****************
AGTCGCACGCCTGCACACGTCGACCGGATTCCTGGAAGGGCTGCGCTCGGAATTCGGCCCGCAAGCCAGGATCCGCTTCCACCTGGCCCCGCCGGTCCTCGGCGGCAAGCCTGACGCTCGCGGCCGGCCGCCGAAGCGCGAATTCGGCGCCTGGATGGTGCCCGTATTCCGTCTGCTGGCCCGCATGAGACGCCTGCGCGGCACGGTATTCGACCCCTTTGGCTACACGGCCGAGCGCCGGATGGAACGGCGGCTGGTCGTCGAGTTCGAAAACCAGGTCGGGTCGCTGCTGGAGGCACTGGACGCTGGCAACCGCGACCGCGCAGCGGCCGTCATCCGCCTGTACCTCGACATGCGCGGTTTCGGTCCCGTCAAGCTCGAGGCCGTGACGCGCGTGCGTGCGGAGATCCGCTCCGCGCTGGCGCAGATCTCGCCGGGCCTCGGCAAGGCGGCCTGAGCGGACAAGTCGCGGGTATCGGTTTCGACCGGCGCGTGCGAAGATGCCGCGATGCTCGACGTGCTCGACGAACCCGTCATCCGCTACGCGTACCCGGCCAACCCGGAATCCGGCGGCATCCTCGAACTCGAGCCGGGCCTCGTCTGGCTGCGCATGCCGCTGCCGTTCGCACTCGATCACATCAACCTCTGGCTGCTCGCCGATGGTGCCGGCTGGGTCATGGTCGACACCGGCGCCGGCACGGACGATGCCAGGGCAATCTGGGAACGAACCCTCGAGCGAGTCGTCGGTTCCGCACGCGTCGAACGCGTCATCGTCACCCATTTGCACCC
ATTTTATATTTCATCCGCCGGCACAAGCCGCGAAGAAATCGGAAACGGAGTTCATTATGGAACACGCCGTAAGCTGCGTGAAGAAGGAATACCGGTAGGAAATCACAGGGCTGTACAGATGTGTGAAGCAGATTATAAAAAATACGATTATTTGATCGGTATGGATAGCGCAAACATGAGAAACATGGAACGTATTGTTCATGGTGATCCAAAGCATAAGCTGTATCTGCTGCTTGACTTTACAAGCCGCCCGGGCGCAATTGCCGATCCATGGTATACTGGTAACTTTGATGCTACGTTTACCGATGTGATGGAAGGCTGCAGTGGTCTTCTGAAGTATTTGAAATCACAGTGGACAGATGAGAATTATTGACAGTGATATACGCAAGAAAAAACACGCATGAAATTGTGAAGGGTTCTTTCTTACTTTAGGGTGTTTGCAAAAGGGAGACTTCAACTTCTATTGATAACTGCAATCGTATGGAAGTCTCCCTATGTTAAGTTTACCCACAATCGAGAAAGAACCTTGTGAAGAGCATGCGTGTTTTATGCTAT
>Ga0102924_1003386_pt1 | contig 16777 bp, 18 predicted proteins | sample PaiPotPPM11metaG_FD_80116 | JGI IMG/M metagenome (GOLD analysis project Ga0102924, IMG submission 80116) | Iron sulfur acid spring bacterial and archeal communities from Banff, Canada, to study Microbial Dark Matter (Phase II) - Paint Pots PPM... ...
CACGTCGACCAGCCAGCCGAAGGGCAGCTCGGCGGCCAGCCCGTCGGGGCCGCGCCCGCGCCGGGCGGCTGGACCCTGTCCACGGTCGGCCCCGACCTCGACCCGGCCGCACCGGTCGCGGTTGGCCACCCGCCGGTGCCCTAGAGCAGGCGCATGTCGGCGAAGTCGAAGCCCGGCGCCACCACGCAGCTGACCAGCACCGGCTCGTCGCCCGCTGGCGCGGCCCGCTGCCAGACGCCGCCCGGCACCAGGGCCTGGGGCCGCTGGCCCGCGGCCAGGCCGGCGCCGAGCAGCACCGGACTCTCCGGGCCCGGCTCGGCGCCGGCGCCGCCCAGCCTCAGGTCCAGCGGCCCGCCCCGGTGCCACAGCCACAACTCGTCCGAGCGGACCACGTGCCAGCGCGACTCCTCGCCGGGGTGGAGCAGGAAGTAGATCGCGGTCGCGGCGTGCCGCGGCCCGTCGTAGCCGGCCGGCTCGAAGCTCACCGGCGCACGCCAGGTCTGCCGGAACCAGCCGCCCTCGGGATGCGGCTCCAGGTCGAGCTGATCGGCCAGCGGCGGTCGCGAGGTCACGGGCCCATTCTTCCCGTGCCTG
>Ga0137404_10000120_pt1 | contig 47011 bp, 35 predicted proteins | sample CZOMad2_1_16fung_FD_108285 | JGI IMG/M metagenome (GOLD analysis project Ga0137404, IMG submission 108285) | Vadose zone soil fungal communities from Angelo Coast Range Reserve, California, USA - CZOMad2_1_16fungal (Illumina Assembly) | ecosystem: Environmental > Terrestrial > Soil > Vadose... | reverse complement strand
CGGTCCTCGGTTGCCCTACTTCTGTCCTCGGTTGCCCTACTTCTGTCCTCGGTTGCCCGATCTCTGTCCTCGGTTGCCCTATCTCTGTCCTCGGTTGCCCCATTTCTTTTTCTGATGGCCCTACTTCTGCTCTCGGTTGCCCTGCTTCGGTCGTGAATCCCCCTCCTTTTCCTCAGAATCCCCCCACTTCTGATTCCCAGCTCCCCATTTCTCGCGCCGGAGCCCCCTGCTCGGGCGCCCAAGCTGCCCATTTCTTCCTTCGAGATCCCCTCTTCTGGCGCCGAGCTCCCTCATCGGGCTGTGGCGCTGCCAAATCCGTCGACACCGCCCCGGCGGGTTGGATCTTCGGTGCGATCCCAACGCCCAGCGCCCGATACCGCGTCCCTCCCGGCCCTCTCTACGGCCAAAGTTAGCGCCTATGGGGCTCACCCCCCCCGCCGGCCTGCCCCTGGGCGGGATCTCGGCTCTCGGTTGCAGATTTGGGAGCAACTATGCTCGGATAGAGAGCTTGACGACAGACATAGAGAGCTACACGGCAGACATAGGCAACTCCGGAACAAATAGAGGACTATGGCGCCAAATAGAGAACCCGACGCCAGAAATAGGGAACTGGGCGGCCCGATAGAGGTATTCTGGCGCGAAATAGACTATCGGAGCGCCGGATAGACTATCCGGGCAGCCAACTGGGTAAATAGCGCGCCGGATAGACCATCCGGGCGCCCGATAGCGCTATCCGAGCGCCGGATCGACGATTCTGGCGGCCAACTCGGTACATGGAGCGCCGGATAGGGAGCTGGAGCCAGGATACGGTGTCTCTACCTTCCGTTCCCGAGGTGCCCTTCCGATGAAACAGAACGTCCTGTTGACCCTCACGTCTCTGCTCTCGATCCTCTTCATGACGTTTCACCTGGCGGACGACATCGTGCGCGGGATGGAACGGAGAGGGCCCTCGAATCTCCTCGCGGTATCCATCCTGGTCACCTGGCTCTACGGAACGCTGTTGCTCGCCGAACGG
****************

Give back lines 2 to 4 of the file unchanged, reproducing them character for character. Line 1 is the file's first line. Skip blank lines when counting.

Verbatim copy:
ATTTTATATTTCATCCGCCGGCACAAGCCGCGAAGAAATCGGAAACGGAGTTCATTATGGAACACGCCGTAAGCTGCGTGAAGAAGGAATACCGGTAGGAAATCACAGGGCTGTACAGATGTGTGAAGCAGATTATAAAAAATACGATTATTTGATCGGTATGGATAGCGCAAACATGAGAAACATGGAACGTATTGTTCATGGTGATCCAAAGCATAAGCTGTATCTGCTGCTTGACTTTACAAGCCGCCCGGGCGCAATTGCCGATCCATGGTATACTGGTAACTTTGATGCTACGTTTACCGATGTGATGGAAGGCTGCAGTGGTCTTCTGAAGTATTTGAAATCACAGTGGACAGATGAGAATTATTGACAGTGATATACGCAAGAAAAAACACGCATGAAATTGTGAAGGGTTCTTTCTTACTTTAGGGTGTTTGCAAAAGGGAGACTTCAACTTCTATTGATAACTGCAATCGTATGGAAGTCTCCCTATGTTAAGTTTACCCACAATCGAGAAAGAACCTTGTGAAGAGCATGCGTGTTTTATGCTAT
>Ga0102924_1003386_pt1 | contig 16777 bp, 18 predicted proteins | sample PaiPotPPM11metaG_FD_80116 | JGI IMG/M metagenome (GOLD analysis project Ga0102924, IMG submission 80116) | Iron sulfur acid spring bacterial and archeal communities from Banff, Canada, to study Microbial Dark Matter (Phase II) - Paint Pots PPM... ...
CACGTCGACCAGCCAGCCGAAGGGCAGCTCGGCGGCCAGCCCGTCGGGGCCGCGCCCGCGCCGGGCGGCTGGACCCTGTCCACGGTCGGCCCCGACCTCGACCCGGCCGCACCGGTCGCGGTTGGCCACCCGCCGGTGCCCTAGAGCAGGCGCATGTCGGCGAAGTCGAAGCCCGGCGCCACCACGCAGCTGACCAGCACCGGCTCGTCGCCCGCTGGCGCGGCCCGCTGCCAGACGCCGCCCGGCACCAGGGCCTGGGGCCGCTGGCCCGCGGCCAGGCCGGCGCCGAGCAGCACCGGACTCTCCGGGCCCGGCTCGGCGCCGGCGCCGCCCAGCCTCAGGTCCAGCGGCCCGCCCCGGTGCCACAGCCACAACTCGTCCGAGCGGACCACGTGCCAGCGCGACTCCTCGCCGGGGTGGAGCAGGAAGTAGATCGCGGTCGCGGCGTGCCGCGGCCCGTCGTAGCCGGCCGGCTCGAAGCTCACCGGCGCACGCCAGGTCTGCCGGAACCAGCCGCCCTCGGGATGCGGCTCCAGGTCGAGCTGATCGGCCAGCGGCGGTCGCGAGGTCACGGGCCCATTCTTCCCGTGCCTG